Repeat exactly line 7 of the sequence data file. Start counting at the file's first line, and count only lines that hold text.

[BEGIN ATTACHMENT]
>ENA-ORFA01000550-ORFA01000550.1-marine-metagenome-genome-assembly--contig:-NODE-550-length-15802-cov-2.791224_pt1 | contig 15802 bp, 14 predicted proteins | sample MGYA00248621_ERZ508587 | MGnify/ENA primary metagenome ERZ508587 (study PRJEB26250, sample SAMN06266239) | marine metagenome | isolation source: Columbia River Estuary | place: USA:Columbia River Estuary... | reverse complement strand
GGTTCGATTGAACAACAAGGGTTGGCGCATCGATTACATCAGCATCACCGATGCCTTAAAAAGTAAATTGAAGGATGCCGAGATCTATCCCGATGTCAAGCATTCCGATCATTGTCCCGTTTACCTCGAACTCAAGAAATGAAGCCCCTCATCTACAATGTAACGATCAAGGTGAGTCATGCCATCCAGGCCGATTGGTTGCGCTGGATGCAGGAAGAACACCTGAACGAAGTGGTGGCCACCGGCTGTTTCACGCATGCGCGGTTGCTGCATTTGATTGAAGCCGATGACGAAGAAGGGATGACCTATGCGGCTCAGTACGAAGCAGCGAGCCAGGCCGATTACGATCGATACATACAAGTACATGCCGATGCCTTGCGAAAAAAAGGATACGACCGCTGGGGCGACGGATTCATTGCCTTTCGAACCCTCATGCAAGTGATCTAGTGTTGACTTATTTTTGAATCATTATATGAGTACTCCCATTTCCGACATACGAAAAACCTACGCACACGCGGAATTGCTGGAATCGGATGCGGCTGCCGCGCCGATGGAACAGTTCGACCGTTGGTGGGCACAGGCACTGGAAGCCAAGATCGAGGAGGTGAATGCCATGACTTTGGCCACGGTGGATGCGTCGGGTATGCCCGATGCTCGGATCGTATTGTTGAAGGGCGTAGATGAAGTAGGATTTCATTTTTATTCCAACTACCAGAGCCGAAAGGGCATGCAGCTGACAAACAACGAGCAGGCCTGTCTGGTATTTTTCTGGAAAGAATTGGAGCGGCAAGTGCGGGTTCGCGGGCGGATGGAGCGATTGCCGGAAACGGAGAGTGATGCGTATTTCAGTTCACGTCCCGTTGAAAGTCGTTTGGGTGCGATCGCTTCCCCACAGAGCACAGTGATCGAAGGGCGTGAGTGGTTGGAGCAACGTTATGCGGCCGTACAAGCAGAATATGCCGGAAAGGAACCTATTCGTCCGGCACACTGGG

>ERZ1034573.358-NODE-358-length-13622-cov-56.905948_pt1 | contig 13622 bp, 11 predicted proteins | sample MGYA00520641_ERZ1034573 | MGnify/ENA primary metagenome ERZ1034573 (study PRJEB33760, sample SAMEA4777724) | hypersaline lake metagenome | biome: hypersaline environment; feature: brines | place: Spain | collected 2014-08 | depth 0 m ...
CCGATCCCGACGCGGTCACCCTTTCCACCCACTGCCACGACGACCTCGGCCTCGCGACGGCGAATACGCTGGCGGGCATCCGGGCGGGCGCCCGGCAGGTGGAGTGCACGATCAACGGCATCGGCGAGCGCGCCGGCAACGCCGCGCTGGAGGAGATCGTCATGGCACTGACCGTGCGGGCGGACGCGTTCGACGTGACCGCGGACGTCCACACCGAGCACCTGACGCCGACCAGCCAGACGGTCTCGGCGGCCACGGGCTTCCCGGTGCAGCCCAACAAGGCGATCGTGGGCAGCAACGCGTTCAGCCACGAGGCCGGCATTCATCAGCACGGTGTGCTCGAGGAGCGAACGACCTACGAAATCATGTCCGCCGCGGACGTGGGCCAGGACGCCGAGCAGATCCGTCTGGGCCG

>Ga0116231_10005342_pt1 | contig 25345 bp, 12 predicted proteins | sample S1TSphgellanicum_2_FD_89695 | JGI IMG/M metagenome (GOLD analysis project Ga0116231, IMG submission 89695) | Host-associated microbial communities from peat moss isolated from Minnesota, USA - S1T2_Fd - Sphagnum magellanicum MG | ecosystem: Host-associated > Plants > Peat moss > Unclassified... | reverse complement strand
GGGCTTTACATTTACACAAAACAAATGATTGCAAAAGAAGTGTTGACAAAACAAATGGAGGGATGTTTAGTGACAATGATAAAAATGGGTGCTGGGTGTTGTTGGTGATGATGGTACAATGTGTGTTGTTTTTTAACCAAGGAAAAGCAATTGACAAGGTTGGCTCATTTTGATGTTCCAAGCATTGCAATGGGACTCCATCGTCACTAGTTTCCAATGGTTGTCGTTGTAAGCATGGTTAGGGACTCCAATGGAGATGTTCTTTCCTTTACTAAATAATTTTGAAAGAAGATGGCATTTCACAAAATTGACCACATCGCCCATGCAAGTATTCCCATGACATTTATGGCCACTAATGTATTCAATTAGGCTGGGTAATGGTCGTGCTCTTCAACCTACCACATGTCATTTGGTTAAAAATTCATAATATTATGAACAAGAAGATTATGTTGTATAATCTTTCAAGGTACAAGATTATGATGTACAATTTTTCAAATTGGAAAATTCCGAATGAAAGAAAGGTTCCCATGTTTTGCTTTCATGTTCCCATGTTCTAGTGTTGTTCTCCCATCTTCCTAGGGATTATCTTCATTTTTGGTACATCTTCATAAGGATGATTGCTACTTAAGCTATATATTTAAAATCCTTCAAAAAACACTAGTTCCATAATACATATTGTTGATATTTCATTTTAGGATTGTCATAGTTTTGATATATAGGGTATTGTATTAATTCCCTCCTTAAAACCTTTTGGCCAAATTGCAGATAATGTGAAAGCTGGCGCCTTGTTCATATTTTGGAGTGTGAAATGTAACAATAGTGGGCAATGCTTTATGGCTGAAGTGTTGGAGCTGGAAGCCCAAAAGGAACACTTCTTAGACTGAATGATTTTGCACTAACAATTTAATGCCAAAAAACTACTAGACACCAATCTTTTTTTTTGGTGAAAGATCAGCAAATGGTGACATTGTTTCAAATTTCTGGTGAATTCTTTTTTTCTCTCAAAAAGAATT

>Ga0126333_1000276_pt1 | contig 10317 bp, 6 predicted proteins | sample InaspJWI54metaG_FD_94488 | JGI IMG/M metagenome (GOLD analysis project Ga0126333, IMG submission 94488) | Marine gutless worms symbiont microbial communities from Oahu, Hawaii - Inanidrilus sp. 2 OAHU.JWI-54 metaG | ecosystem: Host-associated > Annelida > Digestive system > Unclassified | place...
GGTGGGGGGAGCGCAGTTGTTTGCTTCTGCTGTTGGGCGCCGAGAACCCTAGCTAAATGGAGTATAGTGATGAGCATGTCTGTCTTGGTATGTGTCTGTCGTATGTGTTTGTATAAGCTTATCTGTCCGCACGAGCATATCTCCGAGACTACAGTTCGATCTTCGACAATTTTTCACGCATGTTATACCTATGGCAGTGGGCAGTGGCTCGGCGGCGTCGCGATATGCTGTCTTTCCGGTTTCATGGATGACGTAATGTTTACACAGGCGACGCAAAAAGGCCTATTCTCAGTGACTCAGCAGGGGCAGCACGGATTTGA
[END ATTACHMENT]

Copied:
>Ga0126333_1000276_pt1 | contig 10317 bp, 6 predicted proteins | sample InaspJWI54metaG_FD_94488 | JGI IMG/M metagenome (GOLD analysis project Ga0126333, IMG submission 94488) | Marine gutless worms symbiont microbial communities from Oahu, Hawaii - Inanidrilus sp. 2 OAHU.JWI-54 metaG | ecosystem: Host-associated > Annelida > Digestive system > Unclassified | place...